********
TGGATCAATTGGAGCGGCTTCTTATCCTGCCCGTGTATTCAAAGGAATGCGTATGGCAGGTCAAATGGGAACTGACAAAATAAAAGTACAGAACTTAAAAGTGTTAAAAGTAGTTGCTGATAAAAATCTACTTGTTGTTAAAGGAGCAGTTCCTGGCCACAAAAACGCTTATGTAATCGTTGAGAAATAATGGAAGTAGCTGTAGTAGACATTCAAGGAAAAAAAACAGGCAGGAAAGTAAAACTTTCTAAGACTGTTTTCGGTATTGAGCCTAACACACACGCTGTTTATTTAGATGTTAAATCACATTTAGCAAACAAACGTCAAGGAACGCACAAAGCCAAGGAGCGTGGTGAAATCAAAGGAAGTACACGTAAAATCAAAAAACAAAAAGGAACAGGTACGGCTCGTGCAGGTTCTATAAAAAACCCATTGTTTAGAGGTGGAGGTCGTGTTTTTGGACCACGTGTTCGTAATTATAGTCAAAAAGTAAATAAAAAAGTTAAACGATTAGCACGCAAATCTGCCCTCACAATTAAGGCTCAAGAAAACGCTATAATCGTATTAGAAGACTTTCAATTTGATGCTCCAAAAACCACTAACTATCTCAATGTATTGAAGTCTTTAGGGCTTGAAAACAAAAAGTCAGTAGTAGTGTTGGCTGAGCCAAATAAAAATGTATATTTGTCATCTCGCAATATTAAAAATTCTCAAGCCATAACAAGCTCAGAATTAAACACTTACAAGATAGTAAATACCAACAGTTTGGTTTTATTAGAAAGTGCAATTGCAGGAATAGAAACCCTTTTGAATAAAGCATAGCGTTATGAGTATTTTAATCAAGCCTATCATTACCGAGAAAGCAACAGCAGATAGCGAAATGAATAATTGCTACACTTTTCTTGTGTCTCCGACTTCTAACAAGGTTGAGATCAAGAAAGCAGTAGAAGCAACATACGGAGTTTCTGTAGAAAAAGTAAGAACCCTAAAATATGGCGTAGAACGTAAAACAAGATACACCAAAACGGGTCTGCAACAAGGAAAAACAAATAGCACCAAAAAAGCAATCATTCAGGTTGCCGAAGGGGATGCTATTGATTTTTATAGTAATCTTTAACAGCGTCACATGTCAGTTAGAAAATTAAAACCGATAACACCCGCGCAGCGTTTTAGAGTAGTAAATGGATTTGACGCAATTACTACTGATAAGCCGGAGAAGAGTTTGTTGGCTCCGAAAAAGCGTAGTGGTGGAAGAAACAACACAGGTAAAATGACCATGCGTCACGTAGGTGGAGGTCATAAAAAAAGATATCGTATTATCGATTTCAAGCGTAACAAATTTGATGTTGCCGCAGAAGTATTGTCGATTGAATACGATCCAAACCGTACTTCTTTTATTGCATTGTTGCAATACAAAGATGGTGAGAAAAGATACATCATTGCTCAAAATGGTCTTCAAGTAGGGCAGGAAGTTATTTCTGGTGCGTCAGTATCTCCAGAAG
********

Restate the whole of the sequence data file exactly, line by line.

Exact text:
TGGATCAATTGGAGCGGCTTCTTATCCTGCCCGTGTATTCAAAGGAATGCGTATGGCAGGTCAAATGGGAACTGACAAAATAAAAGTACAGAACTTAAAAGTGTTAAAAGTAGTTGCTGATAAAAATCTACTTGTTGTTAAAGGAGCAGTTCCTGGCCACAAAAACGCTTATGTAATCGTTGAGAAATAATGGAAGTAGCTGTAGTAGACATTCAAGGAAAAAAAACAGGCAGGAAAGTAAAACTTTCTAAGACTGTTTTCGGTATTGAGCCTAACACACACGCTGTTTATTTAGATGTTAAATCACATTTAGCAAACAAACGTCAAGGAACGCACAAAGCCAAGGAGCGTGGTGAAATCAAAGGAAGTACACGTAAAATCAAAAAACAAAAAGGAACAGGTACGGCTCGTGCAGGTTCTATAAAAAACCCATTGTTTAGAGGTGGAGGTCGTGTTTTTGGACCACGTGTTCGTAATTATAGTCAAAAAGTAAATAAAAAAGTTAAACGATTAGCACGCAAATCTGCCCTCACAATTAAGGCTCAAGAAAACGCTATAATCGTATTAGAAGACTTTCAATTTGATGCTCCAAAAACCACTAACTATCTCAATGTATTGAAGTCTTTAGGGCTTGAAAACAAAAAGTCAGTAGTAGTGTTGGCTGAGCCAAATAAAAATGTATATTTGTCATCTCGCAATATTAAAAATTCTCAAGCCATAACAAGCTCAGAATTAAACACTTACAAGATAGTAAATACCAACAGTTTGGTTTTATTAGAAAGTGCAATTGCAGGAATAGAAACCCTTTTGAATAAAGCATAGCGTTATGAGTATTTTAATCAAGCCTATCATTACCGAGAAAGCAACAGCAGATAGCGAAATGAATAATTGCTACACTTTTCTTGTGTCTCCGACTTCTAACAAGGTTGAGATCAAGAAAGCAGTAGAAGCAACATACGGAGTTTCTGTAGAAAAAGTAAGAACCCTAAAATATGGCGTAGAACGTAAAACAAGATACACCAAAACGGGTCTGCAACAAGGAAAAACAAATAGCACCAAAAAAGCAATCATTCAGGTTGCCGAAGGGGATGCTATTGATTTTTATAGTAATCTTTAACAGCGTCACATGTCAGTTAGAAAATTAAAACCGATAACACCCGCGCAGCGTTTTAGAGTAGTAAATGGATTTGACGCAATTACTACTGATAAGCCGGAGAAGAGTTTGTTGGCTCCGAAAAAGCGTAGTGGTGGAAGAAACAACACAGGTAAAATGACCATGCGTCACGTAGGTGGAGGTCATAAAAAAAGATATCGTATTATCGATTTCAAGCGTAACAAATTTGATGTTGCCGCAGAAGTATTGTCGATTGAATACGATCCAAACCGTACTTCTTTTATTGCATTGTTGCAATACAAAGATGGTGAGAAAAGATACATCATTGCTCAAAATGGTCTTCAAGTAGGGCAGGAAGTTATTTCTGGTGCGTCAGTATCTCCAGAAG